A Boring, $3 Billion Hotel Infrastructure Play

Murky growth prospects cloud this cash-flow generator's future

   
A Boring, $3 Billion Hotel Infrastructure Play

Hotel stocks are good places to be right now.

The industry is doing very well thanks to a recovery in business and leisure travel, which has created a shortage of supply and a modest increase in demand. And on top of the sector recovery, almost all hotel stocks pay dividends.

The only thing that could possibly be better is some kind of infrastructure play. And, as it happens, I managed to find one.

Micros Systems (NASDAQ:MCRS) has exactly the kind of description I both love and hate. I love Micros Systems because it’s boring. Boring companies tend to be overlooked and undervalued until the market notices the strong cash flow and sends the stock on a tear.

But I hate MCRS because it’s boring … because that usually means you and I don’t inherently know what it does, making homework all the more intensive.

Micros Systems offers enterprise information solutions for hotels. So when you check in or out or make a reservation or anything involving a computer, the company handles it. Micros also handles some hardware, as well as software solutions for all the things that go on in the back office you don’t want to know about.

Of course, a company with these kinds of offerings also has to provide installation, training, maintenance, configuration — all high-margin services that you and I are happy to pay other people to do.

Micros reported way back in March, but the numbers are very compelling. Revenue was up 13.3% — although that includes an acquisition, which when pulled out, results in a 4% revenue decline. Service revenues were up 20.5%, which is good because that’s high-margin work. Hardware revenues increases 2.3% but software was down 2%. Earnings grew to 55 cents per share from 53 cents.

The company is on solid financial footing, with cash at $670 million and no long-term debt, giving MCRS $8 in cash per share. This is not a capex-intensive business, so investors who like free cash flow will love the trailing 12-month FCF of $167 million. Macros also is buying back shares; however, insider ownership is tiny, which doesn’t thrill me.

However, things start to get murky when we look at growth.

FY13 earnings per share are expected to increase 7% — and because that’s EPS, that’s including share repurchases. FY14 looks to improve just 6%. Yet the 14 analysts who cover the stock peg long-term growth at 18%, so I guess they think 2015 is somehow going to be gigantic for the company.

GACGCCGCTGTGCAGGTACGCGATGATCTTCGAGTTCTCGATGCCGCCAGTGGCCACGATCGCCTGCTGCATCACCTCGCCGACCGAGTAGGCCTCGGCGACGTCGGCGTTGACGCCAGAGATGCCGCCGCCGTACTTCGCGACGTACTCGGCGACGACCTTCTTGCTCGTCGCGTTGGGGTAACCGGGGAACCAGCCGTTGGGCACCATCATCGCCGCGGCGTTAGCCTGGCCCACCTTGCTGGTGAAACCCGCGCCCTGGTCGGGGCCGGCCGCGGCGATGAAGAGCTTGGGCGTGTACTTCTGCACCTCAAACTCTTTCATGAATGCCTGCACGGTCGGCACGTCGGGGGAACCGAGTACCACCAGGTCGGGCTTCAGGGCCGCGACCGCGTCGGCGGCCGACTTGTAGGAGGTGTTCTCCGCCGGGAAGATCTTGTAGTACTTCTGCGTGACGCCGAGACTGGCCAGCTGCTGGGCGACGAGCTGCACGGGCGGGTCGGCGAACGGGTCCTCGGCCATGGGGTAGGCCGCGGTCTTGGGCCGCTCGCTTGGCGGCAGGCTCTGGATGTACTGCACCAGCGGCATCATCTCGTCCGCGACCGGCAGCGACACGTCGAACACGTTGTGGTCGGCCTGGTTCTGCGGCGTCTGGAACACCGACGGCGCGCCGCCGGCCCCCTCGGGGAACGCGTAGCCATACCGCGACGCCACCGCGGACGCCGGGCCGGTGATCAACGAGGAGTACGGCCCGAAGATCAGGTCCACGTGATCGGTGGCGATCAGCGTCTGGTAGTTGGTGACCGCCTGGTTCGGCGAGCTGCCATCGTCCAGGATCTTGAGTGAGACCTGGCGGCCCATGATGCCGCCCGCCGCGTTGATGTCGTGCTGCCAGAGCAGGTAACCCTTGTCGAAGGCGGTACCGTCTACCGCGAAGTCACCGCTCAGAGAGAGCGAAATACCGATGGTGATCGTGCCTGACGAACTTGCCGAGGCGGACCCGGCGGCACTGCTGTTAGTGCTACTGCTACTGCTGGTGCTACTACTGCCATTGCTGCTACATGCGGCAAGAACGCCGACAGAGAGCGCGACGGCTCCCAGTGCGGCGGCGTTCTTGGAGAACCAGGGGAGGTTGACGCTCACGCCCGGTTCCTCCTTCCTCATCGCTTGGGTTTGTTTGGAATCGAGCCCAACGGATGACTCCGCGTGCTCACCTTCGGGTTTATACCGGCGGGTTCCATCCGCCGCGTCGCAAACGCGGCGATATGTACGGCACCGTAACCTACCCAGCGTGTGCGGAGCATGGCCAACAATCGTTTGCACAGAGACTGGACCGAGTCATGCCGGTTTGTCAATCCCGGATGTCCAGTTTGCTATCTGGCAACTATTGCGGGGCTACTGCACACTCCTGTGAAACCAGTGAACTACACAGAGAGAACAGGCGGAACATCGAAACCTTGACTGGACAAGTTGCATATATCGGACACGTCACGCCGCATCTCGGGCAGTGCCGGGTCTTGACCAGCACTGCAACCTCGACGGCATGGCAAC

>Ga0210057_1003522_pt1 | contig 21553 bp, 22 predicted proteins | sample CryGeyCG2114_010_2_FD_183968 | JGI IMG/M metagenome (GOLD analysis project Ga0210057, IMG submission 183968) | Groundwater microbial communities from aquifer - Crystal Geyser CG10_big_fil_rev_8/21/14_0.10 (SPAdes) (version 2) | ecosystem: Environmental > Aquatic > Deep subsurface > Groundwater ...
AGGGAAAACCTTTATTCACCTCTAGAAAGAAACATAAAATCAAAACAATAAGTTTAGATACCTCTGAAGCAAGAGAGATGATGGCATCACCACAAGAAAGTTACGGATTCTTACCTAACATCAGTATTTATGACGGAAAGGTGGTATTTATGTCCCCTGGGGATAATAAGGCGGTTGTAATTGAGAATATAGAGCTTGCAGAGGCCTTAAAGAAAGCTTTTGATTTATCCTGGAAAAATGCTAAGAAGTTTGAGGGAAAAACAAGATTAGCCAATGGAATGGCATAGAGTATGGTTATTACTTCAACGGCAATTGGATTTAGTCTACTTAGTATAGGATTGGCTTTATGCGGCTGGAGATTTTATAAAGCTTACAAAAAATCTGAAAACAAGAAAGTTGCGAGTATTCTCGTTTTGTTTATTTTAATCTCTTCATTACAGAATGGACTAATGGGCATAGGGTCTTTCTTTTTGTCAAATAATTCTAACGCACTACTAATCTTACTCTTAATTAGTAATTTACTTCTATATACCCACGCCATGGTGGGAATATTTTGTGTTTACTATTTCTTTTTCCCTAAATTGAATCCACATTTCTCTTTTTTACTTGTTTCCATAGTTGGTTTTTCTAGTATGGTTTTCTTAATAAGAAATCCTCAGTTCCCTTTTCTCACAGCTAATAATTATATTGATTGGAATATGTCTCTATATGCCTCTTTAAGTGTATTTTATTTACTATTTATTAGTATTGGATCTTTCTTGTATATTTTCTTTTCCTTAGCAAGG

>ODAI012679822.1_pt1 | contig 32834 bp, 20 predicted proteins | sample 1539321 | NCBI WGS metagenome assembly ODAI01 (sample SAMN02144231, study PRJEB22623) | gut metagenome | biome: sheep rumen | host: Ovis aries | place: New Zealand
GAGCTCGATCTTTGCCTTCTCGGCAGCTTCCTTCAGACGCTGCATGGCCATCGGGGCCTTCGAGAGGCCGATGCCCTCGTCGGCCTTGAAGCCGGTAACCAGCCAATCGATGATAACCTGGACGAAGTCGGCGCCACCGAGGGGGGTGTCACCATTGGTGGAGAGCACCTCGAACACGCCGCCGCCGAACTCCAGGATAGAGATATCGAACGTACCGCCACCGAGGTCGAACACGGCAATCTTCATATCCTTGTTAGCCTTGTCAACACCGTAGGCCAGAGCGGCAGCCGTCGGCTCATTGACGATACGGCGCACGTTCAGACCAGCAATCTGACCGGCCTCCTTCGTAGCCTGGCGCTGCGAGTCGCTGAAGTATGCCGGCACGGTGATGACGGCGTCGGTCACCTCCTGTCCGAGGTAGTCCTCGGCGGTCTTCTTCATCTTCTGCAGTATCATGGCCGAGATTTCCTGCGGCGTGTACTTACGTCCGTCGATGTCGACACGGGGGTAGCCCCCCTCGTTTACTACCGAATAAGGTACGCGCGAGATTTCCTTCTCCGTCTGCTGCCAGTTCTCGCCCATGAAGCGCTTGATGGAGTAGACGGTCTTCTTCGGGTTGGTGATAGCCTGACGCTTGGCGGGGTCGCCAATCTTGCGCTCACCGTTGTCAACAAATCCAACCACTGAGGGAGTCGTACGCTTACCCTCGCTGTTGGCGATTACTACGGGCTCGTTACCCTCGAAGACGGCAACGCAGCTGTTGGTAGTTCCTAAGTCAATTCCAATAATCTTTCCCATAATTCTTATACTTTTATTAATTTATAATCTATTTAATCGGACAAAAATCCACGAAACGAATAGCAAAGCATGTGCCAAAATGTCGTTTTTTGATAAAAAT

What I see is a company with a solid foothold in its market, with no debt, that is generating lots of cash. On that basis, I love businesses like this. However, the growth picture just isn’t clear. On 2014 earnings of $2.52 per share, the stock is trading at a 17x multiple.

I’m not super confident in that 18% growth rate, and considering Micros’ relatively niche market, it’s difficult to adjust accordingly. For that reason, I’m going to stay away for the time being … at least until I get better clarity.

I think you’re better off sticking with hotel plays right now. I would recommend choosing from among Hyatt (NYSE:H), Marriott (NYSE:MAR), Starwood Intercontinental (NYSE:HOT), Pebblebrook Hotel Trust (NYSE:PEB), FelCor Lodging Trust (NYSE:FCH) and Host Hotels and Resorts (NYSE:HST).

As of this writing, Lawrence Meyers did not hold a position in any of the aforementioned securities. He is president of PDL Broker, Inc., which brokers financing, strategic investments and distressed asset purchases between private equity firms and businesses. He also has written two books and blogs about public policy, journalistic integrity, popular culture, and world affairs. Contact him at pdlcapital66@gmail.com and follow his tweets @ichabodscranium.


Article printed from InvestorPlace Media, http://investorplace.com/2013/05/a-3-billion-boring-hotel-infrastructure-play/.

©2014 InvestorPlace Media, LLC

Comments are currently unavailable. Please check back soon.